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HomeSilent Stand: Idaho College Students' Slaying Suspect Bryan Kohberger Pleads Not Guilty...

Silent Stand: Idaho College Students’ Slaying Suspect Bryan Kohberger Pleads Not Guilty to Murder Charges


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In a courtroom in Moscow, Idaho, Bryan Kohberger, the suspect accused of fatally stabbing four college students, stood silently on Monday as a judge entered not guilty pleas for all murder charges against him.

Murder Suspect Bryan Kohberger Enters Not Guilty Pleas in Court

Latah County District Judge John Judge tentatively set the trial to begin on October 2nd.

During the arraignment, when the judge asked Kohberger to enter a plea, defense attorney Anne Taylor stood up and declined on behalf of her client, stating, “Your honor, we will be standing silent.” This led the judge to enter not guilty pleas on Kohberger’s behalf.

In the brief 15-minute hearing, Judge went through each count and the potential prison sentences before confirming Kohberger’s understanding. Kohberger responded with a “yes” each time.

Prosecutors now have 60 days to decide whether they will seek the death penalty in the trial, which is expected to last six weeks.

Wearing an orange prisoner jumpsuit, Kohberger listened as the court read the five counts against him, including one for burglary and four for first-degree murder. The case and subsequent manhunt had captured national attention late last year.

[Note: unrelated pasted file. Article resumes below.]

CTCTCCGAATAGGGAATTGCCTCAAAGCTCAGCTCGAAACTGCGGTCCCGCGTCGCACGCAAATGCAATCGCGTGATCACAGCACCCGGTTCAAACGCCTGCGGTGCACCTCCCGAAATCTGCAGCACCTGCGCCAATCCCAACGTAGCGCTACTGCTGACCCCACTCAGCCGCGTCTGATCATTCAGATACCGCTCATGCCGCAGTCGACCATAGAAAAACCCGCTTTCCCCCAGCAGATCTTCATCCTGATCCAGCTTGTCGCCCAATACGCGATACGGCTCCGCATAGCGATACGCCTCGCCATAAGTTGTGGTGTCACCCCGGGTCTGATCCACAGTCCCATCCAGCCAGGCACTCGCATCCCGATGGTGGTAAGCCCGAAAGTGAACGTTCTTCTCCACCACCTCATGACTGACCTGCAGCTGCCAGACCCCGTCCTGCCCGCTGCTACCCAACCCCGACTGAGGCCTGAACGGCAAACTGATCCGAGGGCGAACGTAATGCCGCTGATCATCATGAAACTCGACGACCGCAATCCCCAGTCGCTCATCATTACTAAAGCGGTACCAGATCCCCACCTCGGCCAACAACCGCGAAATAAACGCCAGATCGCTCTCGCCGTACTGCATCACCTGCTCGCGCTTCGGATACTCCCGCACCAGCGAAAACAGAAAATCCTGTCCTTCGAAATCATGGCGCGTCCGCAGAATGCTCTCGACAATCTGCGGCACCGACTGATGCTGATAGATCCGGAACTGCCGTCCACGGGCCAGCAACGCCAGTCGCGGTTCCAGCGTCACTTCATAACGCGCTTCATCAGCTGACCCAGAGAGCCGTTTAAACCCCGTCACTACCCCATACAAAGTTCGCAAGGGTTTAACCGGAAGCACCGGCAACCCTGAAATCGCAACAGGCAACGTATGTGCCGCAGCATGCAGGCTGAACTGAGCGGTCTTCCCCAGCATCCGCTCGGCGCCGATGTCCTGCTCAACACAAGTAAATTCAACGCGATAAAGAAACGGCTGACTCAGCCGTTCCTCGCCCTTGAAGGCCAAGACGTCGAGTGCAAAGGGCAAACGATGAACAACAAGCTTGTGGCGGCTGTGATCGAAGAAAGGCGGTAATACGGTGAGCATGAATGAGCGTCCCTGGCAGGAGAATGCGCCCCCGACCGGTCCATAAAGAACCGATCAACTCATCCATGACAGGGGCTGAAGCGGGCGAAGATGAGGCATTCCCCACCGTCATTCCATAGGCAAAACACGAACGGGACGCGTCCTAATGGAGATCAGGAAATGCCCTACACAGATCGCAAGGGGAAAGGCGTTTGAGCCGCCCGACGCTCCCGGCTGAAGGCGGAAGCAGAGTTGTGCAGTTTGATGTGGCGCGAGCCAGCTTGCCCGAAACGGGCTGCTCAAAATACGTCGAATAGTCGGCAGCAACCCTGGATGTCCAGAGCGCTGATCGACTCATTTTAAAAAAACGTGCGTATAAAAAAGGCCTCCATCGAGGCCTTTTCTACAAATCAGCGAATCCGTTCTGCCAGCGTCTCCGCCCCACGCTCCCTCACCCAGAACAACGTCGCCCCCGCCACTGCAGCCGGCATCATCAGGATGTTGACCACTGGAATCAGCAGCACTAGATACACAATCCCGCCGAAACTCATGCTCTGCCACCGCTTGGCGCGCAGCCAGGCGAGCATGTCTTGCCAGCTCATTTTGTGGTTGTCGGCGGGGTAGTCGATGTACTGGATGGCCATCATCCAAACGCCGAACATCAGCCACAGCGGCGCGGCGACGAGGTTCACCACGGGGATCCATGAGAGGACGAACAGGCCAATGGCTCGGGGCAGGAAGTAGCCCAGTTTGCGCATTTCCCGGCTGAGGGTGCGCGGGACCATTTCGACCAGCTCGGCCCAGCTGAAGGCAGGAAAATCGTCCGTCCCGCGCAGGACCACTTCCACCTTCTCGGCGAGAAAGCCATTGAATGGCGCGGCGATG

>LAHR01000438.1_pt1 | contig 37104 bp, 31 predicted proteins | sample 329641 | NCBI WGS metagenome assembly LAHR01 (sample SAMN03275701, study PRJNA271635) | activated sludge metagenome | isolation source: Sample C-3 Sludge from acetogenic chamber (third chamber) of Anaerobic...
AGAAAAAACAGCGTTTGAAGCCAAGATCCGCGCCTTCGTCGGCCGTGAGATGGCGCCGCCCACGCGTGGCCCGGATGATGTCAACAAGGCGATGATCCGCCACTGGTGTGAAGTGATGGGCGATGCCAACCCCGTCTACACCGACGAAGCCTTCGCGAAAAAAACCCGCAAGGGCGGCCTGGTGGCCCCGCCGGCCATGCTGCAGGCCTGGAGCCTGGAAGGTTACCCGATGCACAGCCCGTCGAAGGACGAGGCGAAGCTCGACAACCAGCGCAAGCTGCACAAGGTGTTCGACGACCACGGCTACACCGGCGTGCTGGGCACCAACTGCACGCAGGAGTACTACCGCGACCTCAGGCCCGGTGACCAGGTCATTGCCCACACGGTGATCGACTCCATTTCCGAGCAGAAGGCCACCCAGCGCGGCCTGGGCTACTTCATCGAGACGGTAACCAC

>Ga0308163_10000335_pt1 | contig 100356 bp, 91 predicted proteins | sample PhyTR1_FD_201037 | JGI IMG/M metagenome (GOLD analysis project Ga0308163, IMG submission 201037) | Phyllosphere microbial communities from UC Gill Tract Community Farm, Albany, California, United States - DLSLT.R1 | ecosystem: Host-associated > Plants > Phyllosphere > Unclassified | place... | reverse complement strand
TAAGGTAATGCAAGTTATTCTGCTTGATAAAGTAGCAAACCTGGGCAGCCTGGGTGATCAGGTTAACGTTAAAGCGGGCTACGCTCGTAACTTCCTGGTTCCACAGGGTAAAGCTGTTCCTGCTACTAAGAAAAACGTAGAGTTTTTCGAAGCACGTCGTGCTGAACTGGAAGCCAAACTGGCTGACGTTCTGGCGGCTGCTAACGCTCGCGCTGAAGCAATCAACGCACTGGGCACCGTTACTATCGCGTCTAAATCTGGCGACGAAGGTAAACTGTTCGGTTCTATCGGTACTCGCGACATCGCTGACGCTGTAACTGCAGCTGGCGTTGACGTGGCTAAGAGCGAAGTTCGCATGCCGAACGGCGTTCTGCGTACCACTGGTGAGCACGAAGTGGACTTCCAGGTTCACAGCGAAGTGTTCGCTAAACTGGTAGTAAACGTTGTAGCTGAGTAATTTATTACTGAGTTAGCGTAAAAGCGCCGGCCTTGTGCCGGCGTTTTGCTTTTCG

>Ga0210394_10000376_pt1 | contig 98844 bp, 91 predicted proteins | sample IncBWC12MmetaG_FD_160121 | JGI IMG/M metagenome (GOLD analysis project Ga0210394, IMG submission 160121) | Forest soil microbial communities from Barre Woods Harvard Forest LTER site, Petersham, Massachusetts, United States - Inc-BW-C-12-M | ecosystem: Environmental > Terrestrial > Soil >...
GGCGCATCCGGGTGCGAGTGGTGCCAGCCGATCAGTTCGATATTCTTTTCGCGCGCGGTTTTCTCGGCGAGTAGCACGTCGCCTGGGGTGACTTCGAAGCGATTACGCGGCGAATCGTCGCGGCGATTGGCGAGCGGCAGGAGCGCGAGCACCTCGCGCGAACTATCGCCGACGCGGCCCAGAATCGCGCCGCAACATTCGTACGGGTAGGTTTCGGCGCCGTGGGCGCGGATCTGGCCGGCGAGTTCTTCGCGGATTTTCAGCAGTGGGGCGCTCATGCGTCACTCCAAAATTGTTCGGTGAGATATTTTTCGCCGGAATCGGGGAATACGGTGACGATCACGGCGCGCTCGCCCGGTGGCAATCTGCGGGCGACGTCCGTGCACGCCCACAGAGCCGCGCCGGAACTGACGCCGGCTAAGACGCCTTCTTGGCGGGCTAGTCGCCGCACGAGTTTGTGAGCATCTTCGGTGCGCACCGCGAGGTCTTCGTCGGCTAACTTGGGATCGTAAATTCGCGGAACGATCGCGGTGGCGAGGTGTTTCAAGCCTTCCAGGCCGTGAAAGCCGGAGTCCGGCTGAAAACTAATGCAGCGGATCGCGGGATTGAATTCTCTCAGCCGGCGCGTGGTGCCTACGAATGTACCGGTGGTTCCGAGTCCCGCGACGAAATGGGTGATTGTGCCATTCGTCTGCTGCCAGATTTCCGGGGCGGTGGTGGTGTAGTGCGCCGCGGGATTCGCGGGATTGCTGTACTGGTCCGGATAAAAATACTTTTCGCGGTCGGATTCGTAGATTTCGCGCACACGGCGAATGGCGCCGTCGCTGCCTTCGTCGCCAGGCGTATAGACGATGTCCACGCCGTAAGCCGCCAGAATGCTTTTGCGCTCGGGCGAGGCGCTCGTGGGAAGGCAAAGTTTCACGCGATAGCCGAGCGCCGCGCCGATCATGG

Recently unsealed indictments formally connected the 28-year-old Kohberger to the slayings near the University of Idaho on November 13th.

According to court documents, Kohberger allegedly unlawfully entered a home in Moscow, Idaho, and “unlawfully, deliberately, with premeditation and malice aforethought, killed and murdered” Maddie Mogen, 21; Kaylee Goncalves, 21; Xana Kernodle, 20; and Ethan Chapin, 20.

Several family members of the victims attended the hearing, including Mogen’s mother and stepfather and Goncalves’ parents, sister, and aunt. Kristi Goncalves, the mother of one of the victims, embraced Mogen’s stepfather, Scott Laramie, before the judge took the bench.

Kohberger, a doctoral student of criminology at Washington State University, was apprehended on December 30th at his family’s home in Pennsylvania.

Neither the police nor the prosecutors have publicly disclosed any possible motives for the shocking crimes that shook the college town on the Idaho-Washington border.

Investigators connected Kohberger to the crime scene through cellphone signals, security camera footage, a witness in the house, and a tan leather knife sheath, according to a probable cause affidavit filed in January. The knife accessory, which had Kohberger family DNA on it, was found near Mogen’s body.

Authorities said they obtained DNA evidence from the garbage collected outside the Kohberger family’s Pennsylvania home, which was a high-probability match with the father of the person who left the knife sheath behind in Moscow.

According to court documents, Kohberger’s roommate, Dylan Mortensen, reported hearing crying in the home that early morning and saw a figure dressed in black clothing and a mask walking towards her. Mortensen described the individual as male, approximately 5’10” or taller, not heavily built but athletically built, with bushy eyebrows. She locked herself in her room after witnessing the person walk towards the back sliding glass door.


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